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It's the peak of earnings season, and dozens of companies reported their quarterly results this week. Even though a few more companies will report on Friday, the eight components of the Dow Jones Industrials (DJINDICES: ^DJI ) scheduled to issue their earnings this week have all done so. Let's take a quick look at how these eight stocks fared.
1. McDonald's generally disappointed investors, as shares dropped sharply after the company reported a 2% rise in revenue that pushed earnings up 5%. Global comps rose just 1%, with outright declines in Europe and in the Asia/Pacific, Middle East, and African region. The strong dollar also weighed on results, and even worse, CEO Don Thompson suggested that the rest of 2013 could be challenging for the company. Shares dropped almost 3% on Monday following the report and remain near those levels.
2. United Technologies (NYSE: UTX ) saw an impressive 27% boost in earnings and a 16% rise in revenue in the second quarter, climbing largely as a result of its Goodrich acquisition. The company also got good news from other segments, as its Otis elevator division posted Chinese sales growth of 39% in the quarter. In general, though, aerospace appears to be United Tech's biggest growth opportunity, and the stock held onto most of the 3% gains it posted on Tuesday after the announcement.
3. Travelers provided what seemed like a confusing report to some investors, as an 85% rise in net income stemming from premium increases nevertheless led to sizable declines for the stock. The problem: As prices have risen, sales volumes have come under pressure, and that could affect results going forward. Moreover, big losses in bond-portfolio holdings led to a dramatic decline in book value. After dropping 4% on Tuesday after the report, shares have regained about 1%.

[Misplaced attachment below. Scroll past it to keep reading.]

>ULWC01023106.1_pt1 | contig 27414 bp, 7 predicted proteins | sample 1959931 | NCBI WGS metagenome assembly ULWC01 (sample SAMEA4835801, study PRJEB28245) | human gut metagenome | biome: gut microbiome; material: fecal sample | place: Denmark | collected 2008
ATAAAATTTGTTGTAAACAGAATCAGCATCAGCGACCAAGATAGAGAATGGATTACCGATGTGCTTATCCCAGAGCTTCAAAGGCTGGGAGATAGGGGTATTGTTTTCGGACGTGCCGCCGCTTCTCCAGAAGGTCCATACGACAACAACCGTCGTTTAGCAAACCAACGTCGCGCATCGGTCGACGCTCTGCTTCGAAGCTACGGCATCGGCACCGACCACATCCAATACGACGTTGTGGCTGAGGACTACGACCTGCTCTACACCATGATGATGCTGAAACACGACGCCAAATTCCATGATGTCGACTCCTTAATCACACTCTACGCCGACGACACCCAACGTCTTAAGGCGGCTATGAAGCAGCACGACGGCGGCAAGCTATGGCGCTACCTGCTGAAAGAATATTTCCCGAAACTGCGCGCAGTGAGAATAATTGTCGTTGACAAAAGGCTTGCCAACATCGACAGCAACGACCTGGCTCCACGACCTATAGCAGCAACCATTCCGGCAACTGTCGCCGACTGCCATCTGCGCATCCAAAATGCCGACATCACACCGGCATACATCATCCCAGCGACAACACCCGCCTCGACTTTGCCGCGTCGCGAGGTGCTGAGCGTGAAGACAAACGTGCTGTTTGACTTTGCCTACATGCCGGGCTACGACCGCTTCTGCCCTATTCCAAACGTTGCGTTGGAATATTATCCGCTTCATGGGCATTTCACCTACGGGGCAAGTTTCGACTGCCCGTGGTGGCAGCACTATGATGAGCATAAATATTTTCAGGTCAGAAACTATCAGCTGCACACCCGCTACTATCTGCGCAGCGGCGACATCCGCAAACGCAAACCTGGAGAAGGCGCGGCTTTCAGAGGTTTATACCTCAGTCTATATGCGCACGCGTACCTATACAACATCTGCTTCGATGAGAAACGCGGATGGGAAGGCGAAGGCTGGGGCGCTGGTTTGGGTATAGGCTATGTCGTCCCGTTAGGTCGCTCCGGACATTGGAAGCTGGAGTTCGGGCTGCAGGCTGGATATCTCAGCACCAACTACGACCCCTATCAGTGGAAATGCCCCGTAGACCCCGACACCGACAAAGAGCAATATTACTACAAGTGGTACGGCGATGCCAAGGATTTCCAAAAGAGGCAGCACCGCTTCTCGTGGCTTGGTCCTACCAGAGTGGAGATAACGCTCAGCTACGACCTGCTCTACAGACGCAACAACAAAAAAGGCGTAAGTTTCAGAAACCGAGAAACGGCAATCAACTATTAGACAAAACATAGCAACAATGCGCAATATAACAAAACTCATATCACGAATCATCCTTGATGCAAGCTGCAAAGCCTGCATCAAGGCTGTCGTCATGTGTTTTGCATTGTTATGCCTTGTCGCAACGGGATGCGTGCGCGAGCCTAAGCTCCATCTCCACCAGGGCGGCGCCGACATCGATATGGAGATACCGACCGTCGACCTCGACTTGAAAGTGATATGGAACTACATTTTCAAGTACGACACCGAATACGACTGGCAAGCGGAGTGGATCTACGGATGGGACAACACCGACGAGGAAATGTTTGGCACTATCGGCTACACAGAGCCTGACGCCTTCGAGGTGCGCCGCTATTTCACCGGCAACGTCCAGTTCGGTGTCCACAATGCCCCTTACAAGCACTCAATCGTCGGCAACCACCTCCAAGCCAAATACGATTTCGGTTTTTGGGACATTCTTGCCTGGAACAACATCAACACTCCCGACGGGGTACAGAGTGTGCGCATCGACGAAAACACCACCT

4. DuPont (NYSE: DD ) was confusing in the other direction, as a 1% drop in revenue and a 12% decline in earnings per share nevertheless didn't hurt the stock. Here, news is that DuPont is considering a sale or other strategic moves for its performance chemicals division as the company continues to maneuver toward emphasizing its higher-margin agricultural segment. Shares have gained about 1% so far on the week.
5. AT&T's earnings miss yesterday led to a drop of 1% for the stock, as investors were concerned about the extent to which the telecom giant had to discount smartphones in order to keep sales volumes up. Combined with ongoing worries about the level of subsidies in mobile-device sales, more positive results on new-customer counts and an overall revenue increase of 1.6% weren't enough to prevent slightly lower earnings from sending the stock modestly lower.
6. Caterpillar (NYSE: CAT ) posted much uglier numbers yesterday, with a 16% drop in revenue driving a much larger 43% decline in earnings per share. Cutting its full-year earnings guidance by $0.50 to $6.50 took its toll on the stock, and further weakness today brought Caterpillar's post-earnings share-price drop to 4%. As long as commodity prices remain subdued and China doesn't heat up with greater levels of construction activity, Caterpillar will likely remain down.
7. Boeing (NYSE: BA ) beat earnings and sales expectations, with net income jumping 13% on a 9% increase in revenue. Yet even though the company also raised its full-year revenue range upward, the stock has fallen by about 1% in the two days since the company announced earnings. In the long run, Boeing has huge potential for gains, but a big share-price rise already took good news for granted.
8. 3M reported record earnings this morning, with both earnings per share and sales growing about 3% over the year-ago quarter. The company reiterated its full-year 2013 projections and enjoyed its strongest growth in the Latin America and Canada divisions as well as in the health-care segment. 3M shares were up modestly today in a mixed market, and larger share repurchases could help bolster the stock into the future.
As you can see, earnings had a mixed impact on the Dow this week. In general, though, the results point to a guardedly optimistic view of the economy, albeit with pockets of weakness in certain industries that you should consider.
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